Cinematographers who are opposing the decision to curtail four Oscar presentations on the telecast have said a “productive” Thursday night meeting with Academy brass may lead to a reversal of the exclusions.
American Society of Cinematographers president Kees van Oostrum said in a letter to members Friday that he expects a decision by the end of the day. The gathering included Academy CEO Dawn Hudson and Academy president John Bailey.
“Last night, a group of our concerned members — myself, Hoyte van Hoytema, Rachel Morrison and Emmanuel Lubezki — had a very productive and positive meeting with Dawn Hudson, CEO of the Academy, with John Bailey present,” van Oostrum said. “Today they will let us know if the Academy will (hopefully) reverse its decision in regards to the Awards program.”
The controversy exploded when AMPAS announced Monday that the portions of the awards for four categories — cinematography, film editing, makeup and hairstyling, and live action short – would be presented during commercial breaks and presented later in the live on-air broadcast in edited form. The reason for cutting parts of those presentations is to keep the telecast from going over three hours.
The AMPAS decision prompted a group of American Society of Cinematographers members to issue a blistering open letter Wednesday night seeking a reversal of the decision with Spike Lee, Quentin Tarantino, Roger Deakins, Damien Chazelle, Ang Lee, Martin Scorsese and Emmanuel Lubezki signing on, among many others.
The board of governors would have to reconvene in order to reverse the decision.
Here is the new ASC letter:
February 15, 2019
At this point in time, I want to address the developments in regard to the Academy Awards directly with you.
On Monday, the Academy released the notice that the Oscar presentations to four branches — Cinematography, Editing, Makeup, and Hair Styling and Live Action Short Film — would be shorter. Representing our members of the ASC, I went public with a statement that called the decision “unfortunate” and one that we could not stay “silent” on.
Immediately, a group of our members developed an initiative to write an open letter to the Academy that could be signed by all of our supporters, which as you know went far beyond our membership and extended to now not only nearly 200 cinematographers but 75 directors, 80 actors, 30 editors and numerous other motion picture professionals. As we speak the list is still growing and this morning also Meryl Streep signed. Most of them are Academy members and many are previous Oscar winners and nominees.
The ASC found itself in the middle of this “grassroots” movement and some of you have voiced concern regarding our member John Bailey, ASC, president of the Academy, and the threat that this movement could potentially pose to the Academy as an institution.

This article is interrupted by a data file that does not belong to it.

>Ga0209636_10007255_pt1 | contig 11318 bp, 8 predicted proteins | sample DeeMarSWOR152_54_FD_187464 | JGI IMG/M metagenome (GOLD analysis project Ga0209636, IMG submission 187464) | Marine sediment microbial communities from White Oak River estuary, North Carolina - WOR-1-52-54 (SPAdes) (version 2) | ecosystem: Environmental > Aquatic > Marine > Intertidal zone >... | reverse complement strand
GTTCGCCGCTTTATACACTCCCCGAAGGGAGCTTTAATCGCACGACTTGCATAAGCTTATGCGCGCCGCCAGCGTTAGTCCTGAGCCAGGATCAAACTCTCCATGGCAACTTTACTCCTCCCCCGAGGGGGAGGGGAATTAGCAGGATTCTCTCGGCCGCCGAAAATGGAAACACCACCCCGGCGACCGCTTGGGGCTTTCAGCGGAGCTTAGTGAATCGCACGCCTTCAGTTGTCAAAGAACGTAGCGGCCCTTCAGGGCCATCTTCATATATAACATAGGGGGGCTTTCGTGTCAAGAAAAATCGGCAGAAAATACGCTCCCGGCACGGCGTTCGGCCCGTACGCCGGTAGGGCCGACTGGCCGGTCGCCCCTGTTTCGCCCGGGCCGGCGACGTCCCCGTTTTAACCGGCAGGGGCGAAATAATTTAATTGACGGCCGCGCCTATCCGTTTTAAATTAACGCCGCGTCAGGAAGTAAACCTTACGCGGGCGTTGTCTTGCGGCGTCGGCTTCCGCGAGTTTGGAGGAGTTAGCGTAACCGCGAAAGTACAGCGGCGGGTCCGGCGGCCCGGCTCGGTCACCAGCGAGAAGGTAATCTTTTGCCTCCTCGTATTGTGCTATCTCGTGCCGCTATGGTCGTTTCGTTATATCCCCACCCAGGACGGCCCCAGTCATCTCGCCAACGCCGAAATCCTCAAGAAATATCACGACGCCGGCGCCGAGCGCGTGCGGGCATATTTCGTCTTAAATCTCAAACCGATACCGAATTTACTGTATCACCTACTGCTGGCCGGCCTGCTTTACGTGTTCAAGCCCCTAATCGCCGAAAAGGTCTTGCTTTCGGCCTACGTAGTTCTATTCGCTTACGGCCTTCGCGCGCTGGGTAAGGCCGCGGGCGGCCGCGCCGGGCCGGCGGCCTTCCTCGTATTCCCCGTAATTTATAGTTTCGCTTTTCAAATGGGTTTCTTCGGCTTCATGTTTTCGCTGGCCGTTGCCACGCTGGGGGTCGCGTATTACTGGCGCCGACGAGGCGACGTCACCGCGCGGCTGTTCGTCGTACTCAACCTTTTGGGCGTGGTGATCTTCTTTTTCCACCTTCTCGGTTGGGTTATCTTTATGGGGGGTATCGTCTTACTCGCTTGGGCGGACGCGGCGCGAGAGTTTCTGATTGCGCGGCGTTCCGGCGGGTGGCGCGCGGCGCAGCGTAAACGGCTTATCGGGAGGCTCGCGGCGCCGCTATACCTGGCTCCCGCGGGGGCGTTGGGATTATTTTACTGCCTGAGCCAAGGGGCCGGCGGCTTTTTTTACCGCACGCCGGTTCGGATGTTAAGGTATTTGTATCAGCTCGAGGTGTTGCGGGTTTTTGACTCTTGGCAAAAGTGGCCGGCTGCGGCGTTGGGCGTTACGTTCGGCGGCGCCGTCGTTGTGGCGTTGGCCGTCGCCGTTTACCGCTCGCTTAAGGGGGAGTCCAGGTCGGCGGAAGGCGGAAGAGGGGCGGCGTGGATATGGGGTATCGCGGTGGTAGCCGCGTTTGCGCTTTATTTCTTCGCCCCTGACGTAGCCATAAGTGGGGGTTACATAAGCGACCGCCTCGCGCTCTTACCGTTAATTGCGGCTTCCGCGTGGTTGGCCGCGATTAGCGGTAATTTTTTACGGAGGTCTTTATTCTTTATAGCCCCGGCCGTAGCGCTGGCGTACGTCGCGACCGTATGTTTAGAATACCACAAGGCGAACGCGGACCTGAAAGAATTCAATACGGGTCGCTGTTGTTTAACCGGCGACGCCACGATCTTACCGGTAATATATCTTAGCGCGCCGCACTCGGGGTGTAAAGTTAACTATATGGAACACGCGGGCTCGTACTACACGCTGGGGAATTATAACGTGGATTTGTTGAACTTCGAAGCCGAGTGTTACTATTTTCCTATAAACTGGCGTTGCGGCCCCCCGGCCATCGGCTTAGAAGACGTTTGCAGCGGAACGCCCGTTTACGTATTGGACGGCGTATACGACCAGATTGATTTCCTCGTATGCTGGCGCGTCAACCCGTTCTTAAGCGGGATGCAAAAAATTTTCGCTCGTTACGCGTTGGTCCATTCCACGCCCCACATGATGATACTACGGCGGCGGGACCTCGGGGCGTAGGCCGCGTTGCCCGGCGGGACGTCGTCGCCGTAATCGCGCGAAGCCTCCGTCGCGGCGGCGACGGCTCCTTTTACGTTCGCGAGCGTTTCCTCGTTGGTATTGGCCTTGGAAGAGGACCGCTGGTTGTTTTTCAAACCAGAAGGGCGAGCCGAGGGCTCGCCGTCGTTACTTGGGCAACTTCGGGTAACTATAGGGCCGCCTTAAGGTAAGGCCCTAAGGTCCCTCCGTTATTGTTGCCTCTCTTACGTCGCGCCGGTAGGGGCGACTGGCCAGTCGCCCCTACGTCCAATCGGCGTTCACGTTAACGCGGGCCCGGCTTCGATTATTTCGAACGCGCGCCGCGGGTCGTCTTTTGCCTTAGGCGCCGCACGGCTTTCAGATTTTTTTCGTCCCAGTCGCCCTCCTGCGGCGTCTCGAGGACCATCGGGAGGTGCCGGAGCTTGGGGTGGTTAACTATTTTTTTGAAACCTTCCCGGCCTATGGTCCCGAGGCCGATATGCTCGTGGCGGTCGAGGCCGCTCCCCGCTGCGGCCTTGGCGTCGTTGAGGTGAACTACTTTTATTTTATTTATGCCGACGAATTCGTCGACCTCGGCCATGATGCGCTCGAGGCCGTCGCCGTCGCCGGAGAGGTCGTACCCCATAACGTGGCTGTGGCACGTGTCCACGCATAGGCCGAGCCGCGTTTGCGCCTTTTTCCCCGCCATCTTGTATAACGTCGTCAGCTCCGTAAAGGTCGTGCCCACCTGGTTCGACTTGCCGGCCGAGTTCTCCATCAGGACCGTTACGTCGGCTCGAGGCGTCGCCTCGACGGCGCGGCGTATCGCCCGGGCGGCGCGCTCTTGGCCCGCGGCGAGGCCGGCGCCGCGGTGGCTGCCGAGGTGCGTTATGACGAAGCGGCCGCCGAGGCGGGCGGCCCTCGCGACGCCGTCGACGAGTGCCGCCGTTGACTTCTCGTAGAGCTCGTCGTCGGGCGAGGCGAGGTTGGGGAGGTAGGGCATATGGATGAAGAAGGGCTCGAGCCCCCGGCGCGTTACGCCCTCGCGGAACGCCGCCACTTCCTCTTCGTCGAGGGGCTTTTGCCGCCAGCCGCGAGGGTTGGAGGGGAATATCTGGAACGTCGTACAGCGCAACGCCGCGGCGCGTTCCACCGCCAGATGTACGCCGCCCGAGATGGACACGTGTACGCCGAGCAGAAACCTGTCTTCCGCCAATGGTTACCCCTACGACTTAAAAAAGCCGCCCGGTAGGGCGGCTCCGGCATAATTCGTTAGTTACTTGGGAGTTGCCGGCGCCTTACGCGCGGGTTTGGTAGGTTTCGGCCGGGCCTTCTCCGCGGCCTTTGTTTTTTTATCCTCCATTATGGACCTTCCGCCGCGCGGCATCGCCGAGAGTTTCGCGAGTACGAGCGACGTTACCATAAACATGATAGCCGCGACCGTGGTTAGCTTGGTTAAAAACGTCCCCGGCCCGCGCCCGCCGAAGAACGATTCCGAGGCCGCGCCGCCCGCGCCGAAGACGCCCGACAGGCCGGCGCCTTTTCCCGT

Let me first state that everyone involved with this movement has nothing but the greatest respect for John Bailey. Not only is he one of us, but he also has an impeccable reputation of being an ethical and conscientious leader. Our “open letter” effort is directed at the Academy executives and is rooted in a concern that they are contemplating shortsighted changes and risking a potential PR fallout that could endanger the future of the entire organization. Many of us are Academy members and all are indirect benefactors from many of the great programs in education, preservation anddiversity that the Academy supports.
In this fashion, this movement has moved beyond just protecting our position as cinematographers during the Awards.
Last night, a group of our concerned members — myself, Hoyte van Hoytema, Rachael Morrison and Emmanuel Lubezki — had a very productive and positive meeting with Dawn Hudson, CEO of the Academy, with John Bailey present. Today they will let us know if the Academy will (hopefully) reverse its decision in regards to the Awards program. We feel that that would not only be great for the upcoming event but also a major step in the direction of the ASC working closely with the Academy to deal with the larger issues ahead of us.
The Academy’s board of governors has done a fantastic job over the years. We owe a debt of gratitude to our representatives — John Bailey, Daryn Okada, and Mandy Walker — as they have handled many other issues and made important progress. Mandy has performed especially brilliantly during this Awards conflict and has been very sincere in representing our point of view.
I hope this letter helps inform you of the full situation and the progress that has been made and please do not hesitate to contact me if you have any further questions.
Kees van Oostrum, ASC